making quark-gluon soup with an atom smasher
The Relativistic Heavy Ion Collider may have reached temperatures at which matter itself begins to melt, and found a peek at new insights into the future of computing.
Heat is a relative term to those of us living on this planet. The highest natural temperature we’ve recorded is a downright uncomfortable 57.8 °C recorded in Libya, while the coldest is what the vast majority of us would call a bone-chilling -89.7 °C at Antarctica’s Vostok Station. In the lab, however, scientists can take temperatures to otherworldly extremes. On the cold end of the scale, they’ve come very close to absolute zero, a temperature at which entropy itself seems to stop and thought to be nearly impossible to happen naturally. But when you start dealing with heat, you can crank things up a lot more than a few hundred degrees in the desired direction and keep it up until matter itself starts to break down under the extreme conditions. And amazingly, the RHIC, the original doomsday atom-smasher, managed to push beyond that limit during a number of collisions.
One important thing to keep in mind is that the RHIC didn’t just reach the limits of known physics in one event, but instead, the measurements came as a result of crunching data gathered during years of collisions. So what was the record breaking temperature achieved in the atom smasher? Roughly 4 trillion degrees, close to twice the theoretical melting point of protons and neutrons, and several thousand times hotter than the core of a Type II supernova.
Matter as we know it can’t exist in these conditions. Instead, we get a soup of quarks and gluons which flow like a frictionless liquid with zero viscosity. And it’s from this searing quark-gluon soup that the universe is thought to have emerged as the newly carved out cosmos expanded and cooled enough for baryogenesis to take place. Of course as with almost all research at the frontier of our knowledge, there were some surprises, mainly in the behavior of the elementary particles in this highly energetic state as was noted by Professor Steven Vigdor, who oversees the RHIC’s research program.
The temperature inferred from these new measurements at RHIC is considerably higher than the long-established maximum possible temperature attainable without the liberation of quarks and gluons from their normal confinement inside individual protons and neutrons. However, quarks and gluons in the matter we see at RHIC behave much more cooperatively than the independent particles initially predicted for QGP [or Quark-Gluon Plasma].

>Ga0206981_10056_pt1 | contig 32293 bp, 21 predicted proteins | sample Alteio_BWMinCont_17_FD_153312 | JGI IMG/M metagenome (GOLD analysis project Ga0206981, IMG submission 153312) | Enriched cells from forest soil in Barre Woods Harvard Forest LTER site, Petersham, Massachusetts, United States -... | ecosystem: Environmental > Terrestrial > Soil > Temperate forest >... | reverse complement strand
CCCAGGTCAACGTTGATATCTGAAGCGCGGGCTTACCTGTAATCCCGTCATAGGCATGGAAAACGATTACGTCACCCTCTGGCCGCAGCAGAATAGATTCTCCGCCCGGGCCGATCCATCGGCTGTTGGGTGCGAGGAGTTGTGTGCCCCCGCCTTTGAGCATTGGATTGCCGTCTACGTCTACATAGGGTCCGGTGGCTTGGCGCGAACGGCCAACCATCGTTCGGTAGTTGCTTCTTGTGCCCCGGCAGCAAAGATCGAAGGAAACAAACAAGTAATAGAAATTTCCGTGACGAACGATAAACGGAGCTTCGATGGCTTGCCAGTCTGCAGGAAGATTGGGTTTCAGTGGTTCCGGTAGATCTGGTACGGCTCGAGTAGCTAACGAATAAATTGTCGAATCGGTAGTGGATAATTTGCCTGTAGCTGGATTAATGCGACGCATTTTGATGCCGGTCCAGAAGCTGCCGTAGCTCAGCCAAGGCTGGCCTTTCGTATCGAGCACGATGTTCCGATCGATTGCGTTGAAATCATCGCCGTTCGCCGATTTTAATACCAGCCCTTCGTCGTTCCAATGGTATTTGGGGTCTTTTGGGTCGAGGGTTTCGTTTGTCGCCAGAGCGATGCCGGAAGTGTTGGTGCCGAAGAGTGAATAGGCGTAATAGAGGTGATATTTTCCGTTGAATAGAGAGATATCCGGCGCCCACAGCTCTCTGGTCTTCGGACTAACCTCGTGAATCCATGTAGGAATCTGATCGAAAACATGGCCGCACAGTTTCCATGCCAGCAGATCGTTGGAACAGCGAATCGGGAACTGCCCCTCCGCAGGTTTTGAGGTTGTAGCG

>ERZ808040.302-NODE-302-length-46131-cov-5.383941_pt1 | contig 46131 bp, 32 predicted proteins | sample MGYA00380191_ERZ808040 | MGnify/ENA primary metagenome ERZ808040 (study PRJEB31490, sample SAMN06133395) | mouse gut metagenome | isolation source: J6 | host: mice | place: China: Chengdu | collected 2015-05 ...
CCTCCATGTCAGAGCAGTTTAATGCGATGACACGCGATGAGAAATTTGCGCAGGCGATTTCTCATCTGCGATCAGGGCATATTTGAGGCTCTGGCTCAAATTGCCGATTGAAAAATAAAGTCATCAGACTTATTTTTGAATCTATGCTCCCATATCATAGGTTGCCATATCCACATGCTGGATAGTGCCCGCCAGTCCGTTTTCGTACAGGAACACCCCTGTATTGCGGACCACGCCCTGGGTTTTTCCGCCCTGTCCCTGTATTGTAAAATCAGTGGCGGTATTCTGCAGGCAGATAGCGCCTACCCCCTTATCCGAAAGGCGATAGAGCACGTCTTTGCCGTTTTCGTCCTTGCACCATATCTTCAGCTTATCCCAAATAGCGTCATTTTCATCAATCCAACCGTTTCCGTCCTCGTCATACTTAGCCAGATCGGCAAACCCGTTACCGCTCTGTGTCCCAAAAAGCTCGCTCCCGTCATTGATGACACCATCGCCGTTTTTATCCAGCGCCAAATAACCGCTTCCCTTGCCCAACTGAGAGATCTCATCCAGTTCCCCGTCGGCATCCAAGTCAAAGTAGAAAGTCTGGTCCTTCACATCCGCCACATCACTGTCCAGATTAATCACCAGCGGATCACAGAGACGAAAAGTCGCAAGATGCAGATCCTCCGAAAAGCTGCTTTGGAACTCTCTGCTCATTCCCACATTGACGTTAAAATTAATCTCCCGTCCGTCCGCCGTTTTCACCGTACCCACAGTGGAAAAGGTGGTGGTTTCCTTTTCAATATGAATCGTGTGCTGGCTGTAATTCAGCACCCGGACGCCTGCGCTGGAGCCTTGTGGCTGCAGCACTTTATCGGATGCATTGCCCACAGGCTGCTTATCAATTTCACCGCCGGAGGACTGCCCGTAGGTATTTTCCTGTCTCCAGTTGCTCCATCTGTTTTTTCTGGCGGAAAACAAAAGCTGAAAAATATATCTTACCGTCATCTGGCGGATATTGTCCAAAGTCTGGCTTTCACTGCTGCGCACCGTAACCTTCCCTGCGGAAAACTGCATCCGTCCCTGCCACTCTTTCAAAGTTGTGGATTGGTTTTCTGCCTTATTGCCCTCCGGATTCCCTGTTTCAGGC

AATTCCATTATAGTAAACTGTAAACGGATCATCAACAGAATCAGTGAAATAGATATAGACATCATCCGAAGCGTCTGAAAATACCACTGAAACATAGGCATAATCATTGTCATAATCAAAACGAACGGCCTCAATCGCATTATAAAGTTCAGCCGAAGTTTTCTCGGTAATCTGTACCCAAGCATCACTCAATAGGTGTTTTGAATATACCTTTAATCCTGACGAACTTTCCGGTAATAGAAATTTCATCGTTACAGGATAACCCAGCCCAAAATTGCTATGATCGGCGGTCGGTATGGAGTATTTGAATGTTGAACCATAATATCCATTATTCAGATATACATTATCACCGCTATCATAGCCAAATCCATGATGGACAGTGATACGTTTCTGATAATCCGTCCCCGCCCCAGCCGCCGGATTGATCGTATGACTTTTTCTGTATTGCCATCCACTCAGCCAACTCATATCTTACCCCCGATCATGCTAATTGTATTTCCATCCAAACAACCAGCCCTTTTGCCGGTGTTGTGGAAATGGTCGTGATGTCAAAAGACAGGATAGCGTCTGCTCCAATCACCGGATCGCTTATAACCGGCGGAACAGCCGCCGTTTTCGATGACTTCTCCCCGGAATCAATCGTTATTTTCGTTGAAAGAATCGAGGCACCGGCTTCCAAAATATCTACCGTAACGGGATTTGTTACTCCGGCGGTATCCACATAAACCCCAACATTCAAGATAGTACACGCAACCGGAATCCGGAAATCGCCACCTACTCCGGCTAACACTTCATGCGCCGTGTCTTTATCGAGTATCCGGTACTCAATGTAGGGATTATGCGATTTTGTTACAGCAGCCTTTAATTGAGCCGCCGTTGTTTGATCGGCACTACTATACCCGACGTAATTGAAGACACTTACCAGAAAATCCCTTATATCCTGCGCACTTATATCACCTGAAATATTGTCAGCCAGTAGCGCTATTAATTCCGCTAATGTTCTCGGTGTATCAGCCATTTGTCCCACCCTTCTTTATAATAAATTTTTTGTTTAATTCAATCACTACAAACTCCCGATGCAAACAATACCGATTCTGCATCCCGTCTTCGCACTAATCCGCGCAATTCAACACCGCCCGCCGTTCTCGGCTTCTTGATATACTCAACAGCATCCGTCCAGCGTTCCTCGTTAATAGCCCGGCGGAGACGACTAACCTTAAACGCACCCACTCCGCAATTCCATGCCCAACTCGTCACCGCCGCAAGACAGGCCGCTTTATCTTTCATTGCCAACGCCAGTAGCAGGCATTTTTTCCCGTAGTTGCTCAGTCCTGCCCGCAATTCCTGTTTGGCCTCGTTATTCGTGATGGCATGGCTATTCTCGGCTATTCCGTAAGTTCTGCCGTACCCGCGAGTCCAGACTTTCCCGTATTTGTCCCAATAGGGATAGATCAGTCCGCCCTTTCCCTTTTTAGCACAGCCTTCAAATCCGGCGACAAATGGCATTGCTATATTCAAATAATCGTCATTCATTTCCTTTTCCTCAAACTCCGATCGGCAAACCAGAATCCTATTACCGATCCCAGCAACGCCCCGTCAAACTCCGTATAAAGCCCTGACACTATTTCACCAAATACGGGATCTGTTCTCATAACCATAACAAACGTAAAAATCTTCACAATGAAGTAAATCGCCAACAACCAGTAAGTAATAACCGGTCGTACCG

This certainly sets the bar for the researchers at LHC who could achieve even higher temperatures and come even closer to replicating the theoretical quark-gluon plasma which filled the early universe after the Big Bang. On another note, there’s money to be made from these experiments and scientists at Brookhaven patented a few potential commercial uses for what they expect to find from these energetic events, targeting energy efficiency and possibly potential applications for computing and electronics.
Quarks spin in different directions and understanding how and why they do so can help scientists harness the power. It may be possible to replicate this symmetrical spin in graphene, for example, said [RHIC theorist] Dmitri Kharzeev. Graphene is a so-called nanomaterial that scientists believe may replace silicon in super-fast and super-small devices.
So not only can we learn about the Big Bang and high energy physics, but we might get more efficient TVs and cameras, as well as faster computers. This is why when people ask me what’s the benefit of spending a few billion on smashing atoms, I always say that just because the applications of the science they do aren’t really obvious at first glance, it doesn’t mean that there aren’t any. After all, without a particle collider in the 1980s, it’s very likely that you wouldn’t be reading this blog, or any other science blog for that matter since the World Wide Web wouldn’t be around, or was limited to a very small group of people as it was before Tim Bernes Lee had an idea to use the internet to help physicists collaborate on their research. And there was also a matter of refining oncology treatments which come from a better understanding of how to work with particle beams…